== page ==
Suggestions for Housing a Healthy Community



Boulder needs to develop a clear strategic direction and scale up middle income/workforce affordable housing efforts to preserve a vital, diverse community.  The housing challenge is overwhelming. Market appreciation is only exacerbating this problem. Time is not on our side. Interest rates are low but are headed up. We must identify NEW ways to address the challenge and act now.  This means changing how housing is developed in Boulder. AND do it in a way that meets concerns about quality of life and property values.


We have a housing crisis: “affordable” AND middle income.  Developing housing is ever more difficult and we are rapidly losing middle class residents.  Let’s create a specific, measurable long term goal that truly meets community needs to maintain a diverse, socially equitable, beautiful and sustainable Boulder County.  To do this, we need to engage our community to bring forth innovative solutions. We all need to “Innovate for Impact”!


In the next 24 months, working co-creatively, Boulder neighborhoods, businesses and affordable housing developers will be empowered to experiment to build 200 permanently affordable units over and above “business as usual” (projects in the pipeline currently or soon to be included). These will be pilots from which to learn and [LM1] that are capable of being scaled. Proposals from neighborhoods are especially encouraged.


Write to elected officials or letters to the editor in support of Back Porch suggestions and the “Innovate for Impact” initiative. Copy and contact David or other Back Porch members to pursue other actions. Specifically: 

  • Set a measurable, time-limited goal to durably house a diverse, socially equitable community in Boulder per the Boulder Valley Comprehensive Plan’s values. This goal will be much more ambitious and achieve results sooner than the current Middle Income Housing Strategy.
  • Report quarterly on progress towards this goal.
  • To get it right, let’s experiment and learn together first.  Let’s undertake a 24 month “Innovate for Impact Challenge” to stimulate “out of the box” proposals from neighborhoods, businesses, and developers. An independent citizen team like the Boulder Energy Challenge (which provided Carbon Tax funds to innovative business proposals to save energy) can vet these pilots with public discussion. Set a goal of 200 units sprinkled throughout the City. Enlist an independent third party to glean lessons learned and which approaches merit significant emulation.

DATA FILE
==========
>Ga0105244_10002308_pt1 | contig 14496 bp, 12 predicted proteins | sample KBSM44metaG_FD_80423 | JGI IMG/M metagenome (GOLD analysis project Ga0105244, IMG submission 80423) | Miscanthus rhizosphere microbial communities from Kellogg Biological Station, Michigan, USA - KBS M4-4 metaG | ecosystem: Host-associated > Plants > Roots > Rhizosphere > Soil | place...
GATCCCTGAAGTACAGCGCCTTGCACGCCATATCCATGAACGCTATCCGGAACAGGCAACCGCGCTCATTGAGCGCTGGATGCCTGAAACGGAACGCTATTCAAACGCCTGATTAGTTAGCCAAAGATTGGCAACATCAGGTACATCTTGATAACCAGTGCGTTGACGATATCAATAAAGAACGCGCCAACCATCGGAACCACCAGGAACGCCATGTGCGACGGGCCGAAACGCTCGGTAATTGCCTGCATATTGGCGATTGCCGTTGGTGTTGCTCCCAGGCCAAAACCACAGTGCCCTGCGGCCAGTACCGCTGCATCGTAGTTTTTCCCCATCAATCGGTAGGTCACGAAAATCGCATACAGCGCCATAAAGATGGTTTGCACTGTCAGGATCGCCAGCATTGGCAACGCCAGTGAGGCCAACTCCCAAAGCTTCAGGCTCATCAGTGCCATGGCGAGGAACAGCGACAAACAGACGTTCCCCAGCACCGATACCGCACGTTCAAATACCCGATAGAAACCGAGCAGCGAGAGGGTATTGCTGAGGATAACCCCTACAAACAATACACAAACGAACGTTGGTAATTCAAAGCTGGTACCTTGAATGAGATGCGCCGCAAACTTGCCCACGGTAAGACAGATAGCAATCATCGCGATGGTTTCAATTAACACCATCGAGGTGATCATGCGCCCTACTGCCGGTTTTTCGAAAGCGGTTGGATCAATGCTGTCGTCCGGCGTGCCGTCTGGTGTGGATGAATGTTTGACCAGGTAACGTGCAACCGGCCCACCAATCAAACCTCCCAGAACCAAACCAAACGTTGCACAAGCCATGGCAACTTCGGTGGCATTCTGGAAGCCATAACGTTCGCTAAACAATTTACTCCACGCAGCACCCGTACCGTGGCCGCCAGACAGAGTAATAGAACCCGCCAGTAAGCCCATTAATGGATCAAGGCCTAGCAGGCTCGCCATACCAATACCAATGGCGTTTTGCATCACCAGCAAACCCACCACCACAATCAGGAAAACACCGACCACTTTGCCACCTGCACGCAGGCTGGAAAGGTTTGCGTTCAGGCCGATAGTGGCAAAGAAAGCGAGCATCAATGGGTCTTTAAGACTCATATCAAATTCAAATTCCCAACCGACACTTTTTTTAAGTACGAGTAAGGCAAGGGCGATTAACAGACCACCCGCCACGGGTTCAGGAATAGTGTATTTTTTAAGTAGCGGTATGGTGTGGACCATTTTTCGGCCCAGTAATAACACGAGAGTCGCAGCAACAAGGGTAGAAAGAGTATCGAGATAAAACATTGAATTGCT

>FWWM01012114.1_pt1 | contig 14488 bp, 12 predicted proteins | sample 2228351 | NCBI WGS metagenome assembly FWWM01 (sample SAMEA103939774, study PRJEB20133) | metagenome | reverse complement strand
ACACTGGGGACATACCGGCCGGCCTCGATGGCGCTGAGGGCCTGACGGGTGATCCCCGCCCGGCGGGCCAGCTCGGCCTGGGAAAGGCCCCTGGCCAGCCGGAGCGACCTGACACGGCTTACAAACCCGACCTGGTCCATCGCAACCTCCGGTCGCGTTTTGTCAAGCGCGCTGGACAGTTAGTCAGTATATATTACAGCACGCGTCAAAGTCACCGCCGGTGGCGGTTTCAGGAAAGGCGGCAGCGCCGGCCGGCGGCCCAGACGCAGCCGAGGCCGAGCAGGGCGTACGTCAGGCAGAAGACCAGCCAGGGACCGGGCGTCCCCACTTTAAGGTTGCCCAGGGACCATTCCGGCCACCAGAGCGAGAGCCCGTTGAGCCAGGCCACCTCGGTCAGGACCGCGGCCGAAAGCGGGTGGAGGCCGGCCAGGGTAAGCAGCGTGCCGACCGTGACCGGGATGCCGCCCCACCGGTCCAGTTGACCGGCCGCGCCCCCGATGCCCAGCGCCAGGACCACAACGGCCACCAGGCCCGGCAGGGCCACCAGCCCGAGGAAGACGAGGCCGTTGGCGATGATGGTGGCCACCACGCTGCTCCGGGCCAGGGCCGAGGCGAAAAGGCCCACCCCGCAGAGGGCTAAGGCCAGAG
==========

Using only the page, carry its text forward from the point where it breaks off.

1. Bring forth your innovative ideas to create housing experiments. Your idea helps us develop this process…please share it asap. See "Innovate for Impact" project submission instructions on this site.

This problem is NOT overstated: The steady net loss of middle-income housing in Boulder is a result of decades of zoning and land-use planning decisions, tax-funded political priorities and concurrent significant land appreciation. By 2021 Boulder Housing Partners projects there will be ZERO market rate properties accessible for rent or purchase by those making 150% of AMI or lower – this equals thousands of current residents and employees in Boulder. In 2016, the average single-family home price topped $1 million (BHP Study).

    Suggestions for Boulder Valley Comprehensive Plan Update (Update is complete but perhaps the following can still be helpful as the new Housing Advisory Board gets going):

    1. The city will develop regulations and policies to ensure that development and redevelopment do not result in a net loss of units affordable to 150% AMI households and lower and that will increase the number of housing units permanently affordable to 150% AMI households and lower towards a goal of 50% of the total housing stock by 2030.
    2. Community benefits: The City will ensure that significant additional community benefits are derived when development potential is increased beyond that which is allowed by-right according to zoning.  These benefits should be durable and prioritize permanently affordable mixed income housing and include arts space, affordable office space and retaining local businesses.
    3. Enhanced Permanent Affordable Housing for Additional Residential Development Potential: The city will develop regulations and policies to ensure that when additional density is provided through changes to zoning, the additional development potential for the residential use will be predominantly permanently affordable housing for low, moderate, and middle income households.
    We have a housing crisis: “affordable” AND middle income.
    — Goose Creek Community Land Trust